Question 1: How does a minimum guarantee impact the recognition of sales-based or usage-based royalties promised in exchange for a license of symbolic intellectual property?
7. Stakeholders have informed the staff that there are differing views about how a minimum guarantee impacts the accounting for sales-based or usage-based royalties promised in exchange for a symbolic license of intellectual property. The issue arises because Topic 606 includes a recognition constraint for sales-based or usage-based royalties promised in exchange for a license of intellectual property, but that constraint for royalties does not apply to fixed consideration. In effect, consideration in the form of a sales-based or usage-based royalty with a minimum guarantee includes elements of both fixed and variable consideration.
8. Paragraph 606-10-55-65 provides an exception to the general guidance on the recognition of variable consideration for sales-based or usage-based royalties promised in exchange for a license of intellectual property.
606-10-55-65 Notwithstanding the guidance in paragraphs 606-10-32-11 through 32-14, an entity should recognize revenue for a sales-based or usage-based royalty promised in exchange for a license of intellectual property only when (or as) the later of the following events occurs:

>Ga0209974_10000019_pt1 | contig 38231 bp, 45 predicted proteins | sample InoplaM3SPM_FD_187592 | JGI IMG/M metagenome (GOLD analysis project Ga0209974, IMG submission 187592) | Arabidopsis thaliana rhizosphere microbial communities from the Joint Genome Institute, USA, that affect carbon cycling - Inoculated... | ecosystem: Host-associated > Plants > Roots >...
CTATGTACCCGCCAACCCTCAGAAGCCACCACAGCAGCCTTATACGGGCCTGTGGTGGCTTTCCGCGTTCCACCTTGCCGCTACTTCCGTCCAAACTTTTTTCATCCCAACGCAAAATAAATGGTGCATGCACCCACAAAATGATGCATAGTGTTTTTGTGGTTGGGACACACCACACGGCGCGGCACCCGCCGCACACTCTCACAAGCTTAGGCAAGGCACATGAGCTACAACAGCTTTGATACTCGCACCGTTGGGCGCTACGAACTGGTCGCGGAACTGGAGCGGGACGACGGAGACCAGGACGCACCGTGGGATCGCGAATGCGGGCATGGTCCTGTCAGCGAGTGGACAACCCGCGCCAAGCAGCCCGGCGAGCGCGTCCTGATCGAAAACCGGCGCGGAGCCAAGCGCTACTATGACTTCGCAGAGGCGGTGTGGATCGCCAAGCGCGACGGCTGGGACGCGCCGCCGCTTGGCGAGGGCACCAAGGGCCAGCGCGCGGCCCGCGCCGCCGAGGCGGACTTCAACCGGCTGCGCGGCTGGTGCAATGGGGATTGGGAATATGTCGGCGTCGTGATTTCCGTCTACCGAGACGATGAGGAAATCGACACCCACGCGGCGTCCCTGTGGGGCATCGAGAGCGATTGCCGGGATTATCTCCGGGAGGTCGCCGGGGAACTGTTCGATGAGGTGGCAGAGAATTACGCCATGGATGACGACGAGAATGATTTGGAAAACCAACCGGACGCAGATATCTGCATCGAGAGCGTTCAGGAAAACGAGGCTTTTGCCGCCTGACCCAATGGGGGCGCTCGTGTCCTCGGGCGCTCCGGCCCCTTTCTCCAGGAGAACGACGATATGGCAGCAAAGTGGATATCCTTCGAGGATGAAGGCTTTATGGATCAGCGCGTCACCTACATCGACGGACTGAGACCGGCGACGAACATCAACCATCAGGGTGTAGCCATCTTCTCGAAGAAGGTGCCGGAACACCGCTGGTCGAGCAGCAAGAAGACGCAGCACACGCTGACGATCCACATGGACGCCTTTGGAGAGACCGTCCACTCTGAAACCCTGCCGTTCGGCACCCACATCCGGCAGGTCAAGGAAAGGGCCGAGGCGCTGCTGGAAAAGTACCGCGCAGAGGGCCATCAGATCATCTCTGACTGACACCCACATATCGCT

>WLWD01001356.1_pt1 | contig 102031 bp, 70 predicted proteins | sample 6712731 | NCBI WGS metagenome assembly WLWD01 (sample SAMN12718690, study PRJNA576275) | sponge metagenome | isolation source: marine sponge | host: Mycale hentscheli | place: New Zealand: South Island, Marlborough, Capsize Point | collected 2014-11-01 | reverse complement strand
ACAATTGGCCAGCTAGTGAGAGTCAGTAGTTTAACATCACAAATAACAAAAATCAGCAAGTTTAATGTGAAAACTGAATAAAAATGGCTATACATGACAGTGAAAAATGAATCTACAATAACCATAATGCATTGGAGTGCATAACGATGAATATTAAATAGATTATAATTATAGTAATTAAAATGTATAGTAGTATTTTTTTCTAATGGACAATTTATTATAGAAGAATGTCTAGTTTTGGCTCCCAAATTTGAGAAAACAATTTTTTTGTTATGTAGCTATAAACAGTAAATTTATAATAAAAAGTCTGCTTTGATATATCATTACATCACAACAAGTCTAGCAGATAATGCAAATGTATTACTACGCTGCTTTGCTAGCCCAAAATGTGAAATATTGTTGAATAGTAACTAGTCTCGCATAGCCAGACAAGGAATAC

1. The subsequent sale or usage occurs.
  2. The performance obligation to which some or all of the sales-based or usage-based royalty has been allocated has been satisfied (or partially satisfied).
9. In contracts that do not include a license of intellectual property and that include variable consideration with a minimum guarantee, the minimum guarantee effectively establishes a floor for an entity’s estimate of the transaction price. However, in those arrangements, an entity would include the estimated variable consideration (subject to the general constraint on variable consideration) in the transaction price. In contrast, for a license of intellectual property, an entity is precluded from recognizing the variable consideration in the form of a sales-based or usage-based royalty before the customer’s subsequent sales or usage occurs. An entity, however, is not precluded from estimating variable consideration in the form of a sales-based or usage-based royalty for a license of intellectual property in all cases (this is not to say that the estimate can be recognized as revenue, just that it can be estimated for other reasons).